Floating point numbers

This is a discussion on Floating point numbers within the C++ Programming forums, part of the General Programming Boards category; Hi there, I'm a novice (very novice) programming student. Can you tell me what the maximum and minimum values for ...

  1. #1
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    Floating point numbers

    Hi there,

    I'm a novice (very novice) programming student. Can you tell me what the maximum and minimum values for doubles are. Or if you cannot tell what they are, can you teach me method to figuring this out. Thank you.

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    Re: Floating point numbers

    Originally posted by noor_mirza
    Hi there,

    I'm a novice (very novice) programming student. Can you tell me what the maximum and minimum values for doubles are. Or if you cannot tell what they are, can you teach me method to figuring this out. Thank you.
    Sure, its really easy to figure out on your own. A double is a 64bit number. Think about a character first ( char ). It is a series of 1's and 0's....8 to be exact. So if we have an unsigned char ( 8 bits ) we can represent 2^8 different numbers. 2^8 = 256. We count 0 so our range for unsigned char's is 0 - 255. Now when we don't specify unsigned we are dealing with signed values ( negative possibility ). So that limits us to half. We now need the MSB ( most significant bit ) to be our sign bit to tell us whether the number is negative or positive. So our range is 2^7 = 128. So our positive range is 0 - 127 ( zero based ) and our complete range is:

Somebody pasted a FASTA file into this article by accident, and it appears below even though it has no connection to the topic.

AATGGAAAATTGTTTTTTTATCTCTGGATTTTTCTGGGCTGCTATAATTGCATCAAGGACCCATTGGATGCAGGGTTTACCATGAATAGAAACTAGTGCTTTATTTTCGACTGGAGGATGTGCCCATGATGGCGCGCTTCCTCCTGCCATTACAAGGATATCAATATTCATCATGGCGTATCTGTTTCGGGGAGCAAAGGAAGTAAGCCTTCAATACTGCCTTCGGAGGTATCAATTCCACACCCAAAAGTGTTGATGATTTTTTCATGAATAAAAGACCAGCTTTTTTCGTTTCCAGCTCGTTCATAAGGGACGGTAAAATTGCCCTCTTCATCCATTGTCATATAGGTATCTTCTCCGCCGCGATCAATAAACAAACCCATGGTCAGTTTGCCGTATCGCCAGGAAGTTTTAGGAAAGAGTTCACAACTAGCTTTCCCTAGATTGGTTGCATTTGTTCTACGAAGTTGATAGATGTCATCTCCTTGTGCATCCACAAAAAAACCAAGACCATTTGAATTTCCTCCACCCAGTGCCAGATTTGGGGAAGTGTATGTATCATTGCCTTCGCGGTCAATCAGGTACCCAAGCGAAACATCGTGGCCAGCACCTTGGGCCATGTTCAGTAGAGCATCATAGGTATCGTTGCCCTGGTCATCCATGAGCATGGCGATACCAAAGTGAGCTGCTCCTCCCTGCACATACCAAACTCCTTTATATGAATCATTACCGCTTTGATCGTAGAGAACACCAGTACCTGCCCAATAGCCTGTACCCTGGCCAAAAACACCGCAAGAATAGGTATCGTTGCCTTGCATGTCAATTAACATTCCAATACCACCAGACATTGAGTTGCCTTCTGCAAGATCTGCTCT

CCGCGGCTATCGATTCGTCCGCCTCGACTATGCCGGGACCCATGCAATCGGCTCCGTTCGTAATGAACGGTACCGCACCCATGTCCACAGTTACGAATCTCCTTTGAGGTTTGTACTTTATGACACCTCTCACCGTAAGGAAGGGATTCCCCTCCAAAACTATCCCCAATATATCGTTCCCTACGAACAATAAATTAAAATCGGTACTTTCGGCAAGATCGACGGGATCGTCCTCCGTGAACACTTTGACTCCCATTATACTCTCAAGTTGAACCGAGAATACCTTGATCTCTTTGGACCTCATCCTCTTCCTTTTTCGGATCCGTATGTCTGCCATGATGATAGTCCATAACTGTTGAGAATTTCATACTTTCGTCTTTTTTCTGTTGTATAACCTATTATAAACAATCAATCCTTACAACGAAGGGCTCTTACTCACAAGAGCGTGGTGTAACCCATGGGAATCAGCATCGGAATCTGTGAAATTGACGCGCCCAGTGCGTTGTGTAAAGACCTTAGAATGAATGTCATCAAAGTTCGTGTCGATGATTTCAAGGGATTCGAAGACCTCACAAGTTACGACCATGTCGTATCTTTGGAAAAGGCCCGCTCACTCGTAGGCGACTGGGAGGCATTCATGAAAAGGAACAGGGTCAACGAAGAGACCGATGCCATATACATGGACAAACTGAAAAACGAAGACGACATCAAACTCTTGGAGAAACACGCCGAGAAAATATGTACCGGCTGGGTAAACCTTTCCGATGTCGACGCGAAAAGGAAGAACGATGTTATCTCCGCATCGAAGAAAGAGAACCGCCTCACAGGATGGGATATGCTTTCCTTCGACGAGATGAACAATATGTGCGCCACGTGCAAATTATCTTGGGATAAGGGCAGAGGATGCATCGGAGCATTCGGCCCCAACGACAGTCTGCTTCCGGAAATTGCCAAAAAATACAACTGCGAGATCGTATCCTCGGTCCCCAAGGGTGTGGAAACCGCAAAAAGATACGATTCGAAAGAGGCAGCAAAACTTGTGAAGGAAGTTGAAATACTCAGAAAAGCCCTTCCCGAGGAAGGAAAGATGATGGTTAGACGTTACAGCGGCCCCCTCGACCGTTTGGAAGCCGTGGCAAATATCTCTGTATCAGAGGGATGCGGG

-128 to 127 ( signed )
    0 to 255 ( unsigned )

    So you could probably do it on your own to figure out what double is relatively easily. If you need more help or want to check your answer, let me know. Good luck.

  3. #3
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    The max value for a double is much more complex than for integral types (short, char, int, long) because it is likely the IEEE 7somethingsomething standard, and involves two different kinds of numbers, one sequence is for the power of the number, and the other is for base.

    The numeric limits of all types are actually stored in an easy to use template. This will output the maximum value of a double on a standard compiler.

    Code:
    #include <iostream>
    #include <limits>
    
    int main() {
    	std::cout << std::numeric_limits<double>::max() << std::endl;
    	return 0;
    }
    Prove you can code in C++ or C# at TopCoder, referrer rrenaud
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  4. #4
    Veni Vidi Vice
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    Well if you want to cheat a little you can always open limits.h or float.h. There you can check for the maximum and minimum value for both intregral and floating-point numbers.
    Last edited by ripper079; 10-23-2002 at 07:52 AM.

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